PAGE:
CED architecture Ph.D. candidate Valentina Rozas-Krause has focused her doctoral research on the penitential function of memorials, framing them as symbols of societal remorse and reparation. Her dissertation, titled “Everyday Urban Memory: Excavating the Culture of Apology,” argues that memorials are simultaneously quotidian and exceptional, “so ubiquitous that they are part of the city’s everyday life.”
In recognition of her impressive doctoral research, the Doreen B. Townsend Center for Humanities at UC Berkeley has awarded Rozas-Krause the Townsend Dissertation Fellowship for the 2018-19 academic year. The Townsend Center awards these fellowships yearly to 5-6 graduate students.
Rozas-Krause is currently conducting fieldwork in Berlin and Buenos Aires as part of a yearlong John L. Simpson Memorial Research Fellowship In International And Comparative Studies, awarded by UC Berkeley’s Institute of International Studies. Read a condensed description of her dissertation below.
“Everyday Urban Memory: Excavating the Culture of Apology”
Memorial sites in Berlin, Buenos Aires, and California serve as different entry points to analyze how contemporary memorial practices have excavated, constructed, and rebuilt sites affected by urban politics of forgetting: erasure, demolition, renewal, and suppression. These sites have been used as material witnesses to the crimes of abusive states and have been subjected to the erasure of criminal evidence by their perpetrators.
By analyzing how, after years of silence and consecutive material erasure, memory activists have re-discovered these sites of conflict, my research illuminates the human and material agencies behind contemporary memorialization.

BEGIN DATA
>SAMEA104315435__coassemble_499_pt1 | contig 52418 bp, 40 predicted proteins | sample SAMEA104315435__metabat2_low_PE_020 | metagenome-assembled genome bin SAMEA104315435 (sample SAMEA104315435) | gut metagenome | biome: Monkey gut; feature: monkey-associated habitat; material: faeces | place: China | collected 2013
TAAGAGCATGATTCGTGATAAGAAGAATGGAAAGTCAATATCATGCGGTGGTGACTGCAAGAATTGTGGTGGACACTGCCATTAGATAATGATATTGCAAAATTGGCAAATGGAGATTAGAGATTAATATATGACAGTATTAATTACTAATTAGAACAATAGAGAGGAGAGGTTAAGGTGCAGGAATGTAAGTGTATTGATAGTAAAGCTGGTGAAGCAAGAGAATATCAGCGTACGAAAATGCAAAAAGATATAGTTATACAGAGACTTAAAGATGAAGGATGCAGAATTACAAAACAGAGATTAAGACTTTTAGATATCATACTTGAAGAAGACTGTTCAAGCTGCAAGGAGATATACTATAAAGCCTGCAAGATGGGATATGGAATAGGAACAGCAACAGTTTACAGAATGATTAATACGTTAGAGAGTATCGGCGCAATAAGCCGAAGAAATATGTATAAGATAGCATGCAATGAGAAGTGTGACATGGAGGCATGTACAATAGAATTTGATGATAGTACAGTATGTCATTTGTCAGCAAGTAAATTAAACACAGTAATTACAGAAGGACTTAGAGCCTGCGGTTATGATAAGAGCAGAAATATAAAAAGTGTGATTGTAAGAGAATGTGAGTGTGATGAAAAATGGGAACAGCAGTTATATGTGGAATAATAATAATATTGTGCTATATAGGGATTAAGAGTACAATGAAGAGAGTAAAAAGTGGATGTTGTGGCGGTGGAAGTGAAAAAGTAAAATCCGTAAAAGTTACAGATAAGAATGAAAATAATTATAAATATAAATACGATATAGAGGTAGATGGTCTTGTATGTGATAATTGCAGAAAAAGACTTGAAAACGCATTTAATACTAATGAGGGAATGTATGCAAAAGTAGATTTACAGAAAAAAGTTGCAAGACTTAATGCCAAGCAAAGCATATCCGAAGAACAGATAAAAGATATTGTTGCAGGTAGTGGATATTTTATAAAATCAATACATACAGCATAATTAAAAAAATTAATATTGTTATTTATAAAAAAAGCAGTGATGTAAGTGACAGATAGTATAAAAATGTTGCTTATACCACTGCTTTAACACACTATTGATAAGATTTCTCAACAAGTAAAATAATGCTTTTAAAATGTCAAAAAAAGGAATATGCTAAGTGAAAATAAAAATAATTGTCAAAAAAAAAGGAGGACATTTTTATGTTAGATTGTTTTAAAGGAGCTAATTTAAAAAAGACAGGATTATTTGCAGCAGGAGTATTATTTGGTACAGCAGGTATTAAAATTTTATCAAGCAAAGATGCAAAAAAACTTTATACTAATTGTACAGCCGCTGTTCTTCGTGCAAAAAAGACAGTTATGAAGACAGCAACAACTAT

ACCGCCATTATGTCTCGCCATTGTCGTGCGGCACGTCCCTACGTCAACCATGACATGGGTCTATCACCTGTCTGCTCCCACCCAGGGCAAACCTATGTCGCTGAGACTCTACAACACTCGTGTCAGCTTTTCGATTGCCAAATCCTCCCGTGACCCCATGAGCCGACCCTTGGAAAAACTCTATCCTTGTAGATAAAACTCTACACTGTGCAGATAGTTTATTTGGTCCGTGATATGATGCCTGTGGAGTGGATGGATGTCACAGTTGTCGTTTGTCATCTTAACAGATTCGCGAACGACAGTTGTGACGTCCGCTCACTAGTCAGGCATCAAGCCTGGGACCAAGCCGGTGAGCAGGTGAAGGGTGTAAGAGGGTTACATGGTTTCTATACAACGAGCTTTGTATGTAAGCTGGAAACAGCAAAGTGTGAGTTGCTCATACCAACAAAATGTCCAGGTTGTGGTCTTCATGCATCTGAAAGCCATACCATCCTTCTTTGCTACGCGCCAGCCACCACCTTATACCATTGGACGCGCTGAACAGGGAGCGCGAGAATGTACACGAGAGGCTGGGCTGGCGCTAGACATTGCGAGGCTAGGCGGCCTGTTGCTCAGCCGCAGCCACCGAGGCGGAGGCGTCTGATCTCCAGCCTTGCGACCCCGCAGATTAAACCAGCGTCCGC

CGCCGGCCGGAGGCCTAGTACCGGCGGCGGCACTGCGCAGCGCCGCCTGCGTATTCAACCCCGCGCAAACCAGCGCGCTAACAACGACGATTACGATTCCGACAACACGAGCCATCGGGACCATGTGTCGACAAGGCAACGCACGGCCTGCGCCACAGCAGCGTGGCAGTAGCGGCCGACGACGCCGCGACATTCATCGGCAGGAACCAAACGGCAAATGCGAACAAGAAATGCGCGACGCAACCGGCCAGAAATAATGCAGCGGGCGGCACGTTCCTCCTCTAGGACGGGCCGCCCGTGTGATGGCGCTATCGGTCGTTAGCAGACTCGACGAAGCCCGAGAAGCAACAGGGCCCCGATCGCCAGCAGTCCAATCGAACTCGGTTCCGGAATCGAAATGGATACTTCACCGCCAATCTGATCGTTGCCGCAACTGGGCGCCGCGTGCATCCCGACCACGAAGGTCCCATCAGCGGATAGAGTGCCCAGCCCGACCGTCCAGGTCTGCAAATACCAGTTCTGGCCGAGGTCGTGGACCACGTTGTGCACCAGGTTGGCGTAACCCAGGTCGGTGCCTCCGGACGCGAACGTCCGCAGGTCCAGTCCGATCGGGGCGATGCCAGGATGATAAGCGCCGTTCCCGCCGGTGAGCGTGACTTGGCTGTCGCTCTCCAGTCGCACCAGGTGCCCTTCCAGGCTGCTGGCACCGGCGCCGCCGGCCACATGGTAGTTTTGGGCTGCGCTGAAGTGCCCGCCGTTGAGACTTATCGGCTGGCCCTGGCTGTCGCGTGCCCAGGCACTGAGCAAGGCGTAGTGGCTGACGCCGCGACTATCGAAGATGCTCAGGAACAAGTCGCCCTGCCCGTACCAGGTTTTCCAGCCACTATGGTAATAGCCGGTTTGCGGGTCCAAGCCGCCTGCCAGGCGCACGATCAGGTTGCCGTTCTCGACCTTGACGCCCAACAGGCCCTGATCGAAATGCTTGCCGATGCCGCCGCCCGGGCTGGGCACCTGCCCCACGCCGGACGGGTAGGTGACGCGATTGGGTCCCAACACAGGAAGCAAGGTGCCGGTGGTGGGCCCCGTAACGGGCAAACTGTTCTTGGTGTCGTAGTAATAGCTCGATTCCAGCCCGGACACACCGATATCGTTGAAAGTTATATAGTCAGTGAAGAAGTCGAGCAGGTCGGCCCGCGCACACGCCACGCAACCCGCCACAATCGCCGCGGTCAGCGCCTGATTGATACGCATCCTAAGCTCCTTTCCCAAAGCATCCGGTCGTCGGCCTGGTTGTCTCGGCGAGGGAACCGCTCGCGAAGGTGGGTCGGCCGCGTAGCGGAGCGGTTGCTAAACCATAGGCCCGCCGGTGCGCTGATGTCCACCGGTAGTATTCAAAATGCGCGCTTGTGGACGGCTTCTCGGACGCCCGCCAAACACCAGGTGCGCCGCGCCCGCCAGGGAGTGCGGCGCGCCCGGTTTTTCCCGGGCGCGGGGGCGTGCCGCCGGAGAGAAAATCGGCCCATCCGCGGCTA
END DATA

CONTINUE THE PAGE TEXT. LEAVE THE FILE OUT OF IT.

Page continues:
My dissertation goes beyond conventional narrative readings of memorials in order to trace an emerging culture of apology and analyzes memorials as places for everyday life. Apologies have reshaped the memorial landscape of the past decades; built as signs of remorse or symbols of reparation, memorials have come to embody more than memory. At the same time, memorials have become so ubiquitous that they are part of the city’s everyday life.
Within this context, my study asks: What form does the culture of apology take in everyday life as read or understood in memorials? In doing so, I use memorialization to approach fundamental questions of humanist inquiry, including the tensions between memory and the city, the nature of nostalgia and preservation, the tension between everyday life and exceptionality, the debates around the representation of the past, and the relationship between local and global space.